The shoe lying on the side of the road, trodden and worn out, disgusts us. The very idea that this thing is or has been in someone's possession makes us shudder. Who would want to own something like that? Such a dirty rag?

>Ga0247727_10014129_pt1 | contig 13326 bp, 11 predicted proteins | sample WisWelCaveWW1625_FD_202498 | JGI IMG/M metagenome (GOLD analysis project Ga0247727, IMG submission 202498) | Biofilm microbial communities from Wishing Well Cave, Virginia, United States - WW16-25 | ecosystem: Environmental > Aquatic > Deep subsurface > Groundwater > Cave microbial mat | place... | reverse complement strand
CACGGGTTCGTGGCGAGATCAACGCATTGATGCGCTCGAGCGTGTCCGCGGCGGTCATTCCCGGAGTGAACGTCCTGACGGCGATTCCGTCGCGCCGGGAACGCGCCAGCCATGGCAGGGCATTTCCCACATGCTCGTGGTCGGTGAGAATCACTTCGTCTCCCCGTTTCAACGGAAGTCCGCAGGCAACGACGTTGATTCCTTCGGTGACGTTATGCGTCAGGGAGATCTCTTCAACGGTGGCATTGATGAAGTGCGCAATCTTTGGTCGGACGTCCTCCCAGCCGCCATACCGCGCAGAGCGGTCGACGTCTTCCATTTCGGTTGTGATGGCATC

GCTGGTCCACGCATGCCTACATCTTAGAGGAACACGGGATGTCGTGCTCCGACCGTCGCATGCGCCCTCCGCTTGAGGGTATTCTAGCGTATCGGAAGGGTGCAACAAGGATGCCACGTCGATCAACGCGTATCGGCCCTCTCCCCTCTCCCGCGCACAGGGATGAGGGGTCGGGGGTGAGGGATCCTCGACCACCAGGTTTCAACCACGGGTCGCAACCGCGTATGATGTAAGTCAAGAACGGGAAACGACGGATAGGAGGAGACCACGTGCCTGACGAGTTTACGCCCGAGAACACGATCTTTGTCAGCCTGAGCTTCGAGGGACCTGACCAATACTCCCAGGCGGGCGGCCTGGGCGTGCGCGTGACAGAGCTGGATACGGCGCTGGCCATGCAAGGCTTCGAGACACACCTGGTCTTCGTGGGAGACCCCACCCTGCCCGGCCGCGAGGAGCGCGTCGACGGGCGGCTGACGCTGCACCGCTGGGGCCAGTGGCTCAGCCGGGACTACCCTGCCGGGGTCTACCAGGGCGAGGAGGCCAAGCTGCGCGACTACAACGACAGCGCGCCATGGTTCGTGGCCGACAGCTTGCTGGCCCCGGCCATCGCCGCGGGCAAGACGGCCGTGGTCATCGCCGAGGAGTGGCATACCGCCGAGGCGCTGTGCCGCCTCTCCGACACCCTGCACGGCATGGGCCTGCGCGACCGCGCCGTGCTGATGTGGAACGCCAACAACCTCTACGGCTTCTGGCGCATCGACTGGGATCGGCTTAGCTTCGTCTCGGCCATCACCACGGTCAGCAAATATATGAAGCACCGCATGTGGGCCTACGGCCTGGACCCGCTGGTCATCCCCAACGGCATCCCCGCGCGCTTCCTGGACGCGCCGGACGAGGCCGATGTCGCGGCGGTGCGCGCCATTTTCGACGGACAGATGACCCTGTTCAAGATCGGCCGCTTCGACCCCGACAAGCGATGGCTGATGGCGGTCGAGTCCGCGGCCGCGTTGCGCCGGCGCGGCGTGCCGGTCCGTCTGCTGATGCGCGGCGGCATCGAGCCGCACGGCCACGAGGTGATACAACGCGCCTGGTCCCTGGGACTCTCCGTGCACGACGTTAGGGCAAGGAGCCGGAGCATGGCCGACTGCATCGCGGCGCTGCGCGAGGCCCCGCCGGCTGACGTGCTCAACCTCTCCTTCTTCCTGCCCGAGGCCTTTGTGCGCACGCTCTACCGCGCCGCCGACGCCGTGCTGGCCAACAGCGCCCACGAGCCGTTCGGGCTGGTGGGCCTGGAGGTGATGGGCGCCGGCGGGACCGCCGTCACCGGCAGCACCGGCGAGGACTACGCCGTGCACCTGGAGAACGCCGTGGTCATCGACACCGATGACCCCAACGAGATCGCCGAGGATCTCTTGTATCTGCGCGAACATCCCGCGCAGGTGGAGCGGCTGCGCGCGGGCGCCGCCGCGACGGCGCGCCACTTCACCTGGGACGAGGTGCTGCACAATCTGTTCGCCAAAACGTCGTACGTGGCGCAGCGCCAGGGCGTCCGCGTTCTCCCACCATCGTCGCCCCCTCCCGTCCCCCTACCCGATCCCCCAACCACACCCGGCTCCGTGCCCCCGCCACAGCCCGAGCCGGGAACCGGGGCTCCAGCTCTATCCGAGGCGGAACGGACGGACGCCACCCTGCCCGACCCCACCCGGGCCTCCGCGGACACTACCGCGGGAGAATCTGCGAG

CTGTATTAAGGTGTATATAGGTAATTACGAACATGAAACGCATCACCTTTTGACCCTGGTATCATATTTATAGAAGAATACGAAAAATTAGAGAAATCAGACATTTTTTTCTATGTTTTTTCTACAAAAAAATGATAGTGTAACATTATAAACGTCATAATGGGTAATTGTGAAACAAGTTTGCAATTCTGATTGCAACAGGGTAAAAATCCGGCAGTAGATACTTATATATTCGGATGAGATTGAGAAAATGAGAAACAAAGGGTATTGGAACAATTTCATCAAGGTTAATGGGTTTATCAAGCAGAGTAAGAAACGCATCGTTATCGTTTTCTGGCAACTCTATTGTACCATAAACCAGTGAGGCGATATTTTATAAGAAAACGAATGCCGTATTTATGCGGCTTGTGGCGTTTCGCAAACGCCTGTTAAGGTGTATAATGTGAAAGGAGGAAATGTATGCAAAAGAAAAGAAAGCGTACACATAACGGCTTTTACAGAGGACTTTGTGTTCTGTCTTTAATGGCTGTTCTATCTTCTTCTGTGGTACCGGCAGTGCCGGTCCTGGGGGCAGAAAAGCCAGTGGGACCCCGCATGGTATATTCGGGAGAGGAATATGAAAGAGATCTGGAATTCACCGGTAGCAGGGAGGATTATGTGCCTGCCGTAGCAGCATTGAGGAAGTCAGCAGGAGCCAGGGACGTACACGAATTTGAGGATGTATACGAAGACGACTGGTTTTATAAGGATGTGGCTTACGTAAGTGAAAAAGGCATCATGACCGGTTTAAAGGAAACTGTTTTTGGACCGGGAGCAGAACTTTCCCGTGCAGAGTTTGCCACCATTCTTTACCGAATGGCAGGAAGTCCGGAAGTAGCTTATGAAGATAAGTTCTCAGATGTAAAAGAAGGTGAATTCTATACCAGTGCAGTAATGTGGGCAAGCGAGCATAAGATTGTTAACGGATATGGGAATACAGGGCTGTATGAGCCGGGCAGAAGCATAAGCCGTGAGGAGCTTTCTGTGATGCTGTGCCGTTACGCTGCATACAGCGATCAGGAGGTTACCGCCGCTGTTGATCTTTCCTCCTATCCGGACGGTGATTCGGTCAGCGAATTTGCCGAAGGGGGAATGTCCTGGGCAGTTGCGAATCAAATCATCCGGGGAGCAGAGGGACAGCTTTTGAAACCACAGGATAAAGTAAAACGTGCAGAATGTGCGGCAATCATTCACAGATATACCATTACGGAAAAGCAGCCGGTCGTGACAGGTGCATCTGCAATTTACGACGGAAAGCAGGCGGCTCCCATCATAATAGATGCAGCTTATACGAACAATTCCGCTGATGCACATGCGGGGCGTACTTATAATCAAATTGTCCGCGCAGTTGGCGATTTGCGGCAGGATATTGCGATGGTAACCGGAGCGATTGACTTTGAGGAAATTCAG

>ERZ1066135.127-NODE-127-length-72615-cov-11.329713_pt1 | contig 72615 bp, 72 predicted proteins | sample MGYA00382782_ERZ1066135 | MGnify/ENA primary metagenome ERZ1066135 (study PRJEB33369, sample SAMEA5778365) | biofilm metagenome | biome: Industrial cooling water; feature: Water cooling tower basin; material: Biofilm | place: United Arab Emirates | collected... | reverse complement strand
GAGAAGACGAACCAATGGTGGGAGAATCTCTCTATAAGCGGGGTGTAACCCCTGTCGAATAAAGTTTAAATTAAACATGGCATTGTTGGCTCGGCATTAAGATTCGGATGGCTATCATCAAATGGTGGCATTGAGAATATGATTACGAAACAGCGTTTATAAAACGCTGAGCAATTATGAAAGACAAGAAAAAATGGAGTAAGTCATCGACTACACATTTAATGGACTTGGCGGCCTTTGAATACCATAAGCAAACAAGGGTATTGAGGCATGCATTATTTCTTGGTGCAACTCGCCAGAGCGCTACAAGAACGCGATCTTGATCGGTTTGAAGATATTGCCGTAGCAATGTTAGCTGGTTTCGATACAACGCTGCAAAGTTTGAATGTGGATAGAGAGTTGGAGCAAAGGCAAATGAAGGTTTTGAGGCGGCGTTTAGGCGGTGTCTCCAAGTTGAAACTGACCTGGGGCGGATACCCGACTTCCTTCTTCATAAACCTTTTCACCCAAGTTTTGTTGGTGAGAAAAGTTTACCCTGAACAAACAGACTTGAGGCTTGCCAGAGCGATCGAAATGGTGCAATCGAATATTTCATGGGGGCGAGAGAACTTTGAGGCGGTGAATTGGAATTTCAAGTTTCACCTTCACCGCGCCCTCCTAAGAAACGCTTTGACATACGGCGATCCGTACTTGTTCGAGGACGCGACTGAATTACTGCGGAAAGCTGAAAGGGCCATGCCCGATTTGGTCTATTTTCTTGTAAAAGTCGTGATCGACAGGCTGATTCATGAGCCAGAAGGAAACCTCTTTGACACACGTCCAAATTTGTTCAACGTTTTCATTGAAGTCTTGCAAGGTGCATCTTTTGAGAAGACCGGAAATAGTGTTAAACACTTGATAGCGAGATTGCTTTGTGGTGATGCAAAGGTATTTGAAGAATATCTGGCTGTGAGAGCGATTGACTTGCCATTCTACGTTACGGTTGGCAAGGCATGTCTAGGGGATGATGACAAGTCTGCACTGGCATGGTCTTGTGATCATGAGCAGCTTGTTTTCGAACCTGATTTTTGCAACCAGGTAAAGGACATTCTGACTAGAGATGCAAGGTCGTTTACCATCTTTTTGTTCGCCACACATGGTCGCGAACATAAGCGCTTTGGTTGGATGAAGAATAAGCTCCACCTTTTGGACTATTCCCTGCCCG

But if we accompany the rag through its life, we become attached to it. The worn-out T-shirt is loved, the worn-out pair of shoes wants to be put on again. We still remember it when it was new. The signs of usage tell our story. Even the dirty room, the shabby wallpaper, the littered room become familiar over time, despite our initial horror. Once a piece of history has been experienced with an object, the flaw becomes special, the flaw elevates the mass-produced item to something special, elevates it to the personal sphere, because it is my flaw that is exemplified in the object. Our own flaw, the musty smell, is glossed over. We see ourselves through an idealized veil and can never take off our rose-tinted glasses. We have the urge to glorify our flaws, our dirt, our rags and turn them into an expression of individuality. The love-hate relationship with ugliness can only be endured in contrast to our own history. Without history, the forgotten pair of shoes at the streetcar station becomes, from one moment to the next, in the light of the other person's look, un-disposed of garbage that is not ready-to-hand. Although the object does not change, without history it drains into the world of the other and thus into the sink.